Ravioli.
Ravioli.
Image: Supplied

The recently opened Sanctuary Mandela — a venture between The Nelson Mandela Foundation and Motsamayi Tourism Group — has seen the former president’s Houghton residence revitalised and converted into a multi-use venue and establishment that pays homage to the him at every turn.

Billed as a place of reflection, the venue — essentially a boutique hotel — comprises nine upmarket bedrooms, meeting rooms and a restaurant. The latter is perhaps the most exciting as it sees Mandela’s chef of 22 years, Mam Xoliswa Ndoyiya, get back into the kitchen, in the home where she first cooked for him.

As Chef de Tournant, Ndoyiya runs the kitchen for the Sanctuary’s restaurant, Insights Restaurant @ Sanctuary Mandela. The menu features a selection of Madiba’s favourite flavours and dishes, with a modern twist.

For starters go for the ravioli, filled with an iteration of one of Madiba’s most favoured of Ndoyiya’s dishes, oxtail stew. The slow-cooked meat pulled from the bone before being cooked in the pasta and served with a creamy mustard sauce and a tomato and herb salsa. The braised beef is undoubtedly the star; rich, soft and full of flavour — I’d be happy with a bowl of the meat alone.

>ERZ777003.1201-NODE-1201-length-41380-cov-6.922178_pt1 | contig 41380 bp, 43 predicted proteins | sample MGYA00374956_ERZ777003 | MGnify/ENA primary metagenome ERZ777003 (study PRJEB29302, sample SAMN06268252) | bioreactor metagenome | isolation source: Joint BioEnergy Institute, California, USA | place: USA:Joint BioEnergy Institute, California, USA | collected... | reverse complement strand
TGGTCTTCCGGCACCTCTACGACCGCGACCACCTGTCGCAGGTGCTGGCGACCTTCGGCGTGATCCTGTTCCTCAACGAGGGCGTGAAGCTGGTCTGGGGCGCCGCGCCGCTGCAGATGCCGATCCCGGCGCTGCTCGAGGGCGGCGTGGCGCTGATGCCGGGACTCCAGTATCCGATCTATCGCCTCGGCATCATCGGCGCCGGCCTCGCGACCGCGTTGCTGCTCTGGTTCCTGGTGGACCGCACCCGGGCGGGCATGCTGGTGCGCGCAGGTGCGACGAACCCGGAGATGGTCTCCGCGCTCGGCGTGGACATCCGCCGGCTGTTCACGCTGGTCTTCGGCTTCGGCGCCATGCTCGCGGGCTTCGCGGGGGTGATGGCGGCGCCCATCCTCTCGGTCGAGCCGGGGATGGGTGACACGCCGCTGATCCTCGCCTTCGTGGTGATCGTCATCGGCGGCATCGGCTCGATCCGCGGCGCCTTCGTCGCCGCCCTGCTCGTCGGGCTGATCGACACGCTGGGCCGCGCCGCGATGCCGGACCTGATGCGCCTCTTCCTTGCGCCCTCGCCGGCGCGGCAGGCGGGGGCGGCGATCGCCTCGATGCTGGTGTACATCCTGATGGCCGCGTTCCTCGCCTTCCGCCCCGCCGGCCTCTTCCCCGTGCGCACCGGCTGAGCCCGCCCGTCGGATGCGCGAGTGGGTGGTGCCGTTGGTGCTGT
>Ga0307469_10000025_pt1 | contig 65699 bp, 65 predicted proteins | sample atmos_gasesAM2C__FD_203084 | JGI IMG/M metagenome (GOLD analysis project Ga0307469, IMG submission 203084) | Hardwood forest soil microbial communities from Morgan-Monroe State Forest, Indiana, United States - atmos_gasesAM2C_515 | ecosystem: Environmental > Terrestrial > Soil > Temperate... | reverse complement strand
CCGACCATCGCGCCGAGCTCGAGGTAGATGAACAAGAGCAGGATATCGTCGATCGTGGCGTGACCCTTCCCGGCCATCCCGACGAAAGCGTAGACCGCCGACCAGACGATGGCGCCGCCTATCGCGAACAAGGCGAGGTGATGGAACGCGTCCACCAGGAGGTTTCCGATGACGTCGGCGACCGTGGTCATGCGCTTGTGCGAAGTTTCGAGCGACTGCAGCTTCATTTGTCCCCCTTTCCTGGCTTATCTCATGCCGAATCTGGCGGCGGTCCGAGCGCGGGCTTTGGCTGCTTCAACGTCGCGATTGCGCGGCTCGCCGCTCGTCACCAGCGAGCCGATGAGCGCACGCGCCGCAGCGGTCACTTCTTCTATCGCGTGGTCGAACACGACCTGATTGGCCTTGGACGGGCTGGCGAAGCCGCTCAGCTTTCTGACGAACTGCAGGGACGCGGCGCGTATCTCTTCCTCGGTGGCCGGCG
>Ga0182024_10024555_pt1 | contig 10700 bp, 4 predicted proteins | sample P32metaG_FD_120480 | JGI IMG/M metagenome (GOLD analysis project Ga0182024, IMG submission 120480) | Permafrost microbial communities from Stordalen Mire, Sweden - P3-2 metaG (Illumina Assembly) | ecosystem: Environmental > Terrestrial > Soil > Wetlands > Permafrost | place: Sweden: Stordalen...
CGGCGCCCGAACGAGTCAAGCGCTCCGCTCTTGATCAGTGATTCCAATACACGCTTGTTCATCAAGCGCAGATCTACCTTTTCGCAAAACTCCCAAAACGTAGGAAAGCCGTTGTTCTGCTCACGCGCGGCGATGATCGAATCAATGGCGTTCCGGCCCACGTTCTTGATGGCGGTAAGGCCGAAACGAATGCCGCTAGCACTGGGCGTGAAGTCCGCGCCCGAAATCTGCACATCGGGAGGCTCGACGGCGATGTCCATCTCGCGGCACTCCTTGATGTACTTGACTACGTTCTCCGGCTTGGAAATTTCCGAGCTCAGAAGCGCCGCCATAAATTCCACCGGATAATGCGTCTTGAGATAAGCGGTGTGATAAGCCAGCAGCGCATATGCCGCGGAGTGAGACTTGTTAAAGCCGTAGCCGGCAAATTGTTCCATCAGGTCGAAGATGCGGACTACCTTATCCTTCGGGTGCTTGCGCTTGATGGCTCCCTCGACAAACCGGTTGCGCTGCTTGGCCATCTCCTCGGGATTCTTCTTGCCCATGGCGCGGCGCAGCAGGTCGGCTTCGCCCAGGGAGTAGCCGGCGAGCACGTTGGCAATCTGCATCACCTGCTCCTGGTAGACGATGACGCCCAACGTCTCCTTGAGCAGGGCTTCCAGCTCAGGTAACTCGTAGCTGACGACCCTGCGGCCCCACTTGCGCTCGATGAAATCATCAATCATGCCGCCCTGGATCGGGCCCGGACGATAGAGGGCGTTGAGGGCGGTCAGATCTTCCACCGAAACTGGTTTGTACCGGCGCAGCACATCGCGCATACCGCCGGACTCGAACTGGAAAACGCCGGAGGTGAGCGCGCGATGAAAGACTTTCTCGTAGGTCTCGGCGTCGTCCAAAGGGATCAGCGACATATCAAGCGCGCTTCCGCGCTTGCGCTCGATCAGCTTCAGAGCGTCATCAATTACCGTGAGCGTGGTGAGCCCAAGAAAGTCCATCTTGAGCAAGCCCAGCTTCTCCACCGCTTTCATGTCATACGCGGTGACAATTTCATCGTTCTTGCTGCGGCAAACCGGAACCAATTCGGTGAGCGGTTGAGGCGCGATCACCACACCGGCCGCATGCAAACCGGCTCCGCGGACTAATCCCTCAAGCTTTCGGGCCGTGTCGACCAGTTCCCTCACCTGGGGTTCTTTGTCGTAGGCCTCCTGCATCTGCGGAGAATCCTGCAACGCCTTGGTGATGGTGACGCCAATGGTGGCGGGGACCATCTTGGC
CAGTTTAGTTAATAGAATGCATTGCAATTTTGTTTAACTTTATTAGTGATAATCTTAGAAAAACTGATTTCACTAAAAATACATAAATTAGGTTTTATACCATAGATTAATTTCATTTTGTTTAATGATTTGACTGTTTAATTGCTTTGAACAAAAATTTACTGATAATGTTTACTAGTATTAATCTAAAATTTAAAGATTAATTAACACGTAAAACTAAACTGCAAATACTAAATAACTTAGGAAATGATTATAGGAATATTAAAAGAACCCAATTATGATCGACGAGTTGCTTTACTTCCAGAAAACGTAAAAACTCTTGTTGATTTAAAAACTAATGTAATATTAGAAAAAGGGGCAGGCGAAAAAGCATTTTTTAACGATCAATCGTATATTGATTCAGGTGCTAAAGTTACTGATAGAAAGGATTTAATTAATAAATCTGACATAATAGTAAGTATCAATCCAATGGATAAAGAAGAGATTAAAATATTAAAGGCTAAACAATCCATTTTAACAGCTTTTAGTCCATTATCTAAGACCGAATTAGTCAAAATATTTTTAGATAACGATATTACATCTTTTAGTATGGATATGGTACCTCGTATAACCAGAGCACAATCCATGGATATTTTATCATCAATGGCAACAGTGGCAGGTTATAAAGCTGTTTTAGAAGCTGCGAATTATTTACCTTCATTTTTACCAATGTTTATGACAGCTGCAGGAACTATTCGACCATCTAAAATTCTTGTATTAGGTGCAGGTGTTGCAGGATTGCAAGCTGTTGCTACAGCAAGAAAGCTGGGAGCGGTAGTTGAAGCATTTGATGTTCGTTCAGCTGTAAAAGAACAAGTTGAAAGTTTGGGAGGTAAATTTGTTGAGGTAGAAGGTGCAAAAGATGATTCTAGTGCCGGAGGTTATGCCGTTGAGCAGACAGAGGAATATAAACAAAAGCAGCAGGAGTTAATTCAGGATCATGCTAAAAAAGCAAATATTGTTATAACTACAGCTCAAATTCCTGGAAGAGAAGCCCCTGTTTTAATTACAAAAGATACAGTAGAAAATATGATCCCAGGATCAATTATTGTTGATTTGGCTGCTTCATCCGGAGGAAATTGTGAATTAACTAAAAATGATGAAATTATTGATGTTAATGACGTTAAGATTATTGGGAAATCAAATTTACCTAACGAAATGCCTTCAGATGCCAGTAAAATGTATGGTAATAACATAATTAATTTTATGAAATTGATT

Mains call for a twist on the traditional Xhosa dish, umngqusho (samp and beans) which, according to Ndoyiya, Mandela would eat three times a week. Adapted as a mushroom “risotto” — the being to gear it towards an international palate — is one again an immense showcase of the chef’s understanding of flavour and technique. However, much like the ravioli, it’s once again the original component that shines through; the perfectly cooked samp is clearly the hero.

Mam Xoliswa Ndoyiya.
Mam Xoliswa Ndoyiya.
Image: Supplied

Keep it classic for dessert with a malva pudding, elevated with an Amarula creme anglaise, berry compote and vanilla bean ice cream, together with a brandy snap. It’s simple but there surely aren’t many a dessert that can compete with a well-made pudding.

As the meal comes to a close, take a look around the converted home and all it has to offer. There’s a host of paintings, from artist John Meyer’s Mandela: A Life’s Journey collection — which depict the icon in a host of fictionalised portrayals from boyhood through to presidency and beyond — to the gardens where the Nelson Mandela roses bloom amid the strelitzias; there’s homage and history at every turn.

Then be sure to stop at the pass for a quick chat with Mam Xoliswa and you’ll be regaled with a short story or anecdote, certain to make your visit all the richer.

Risotto.
Risotto.
Image: Supplied
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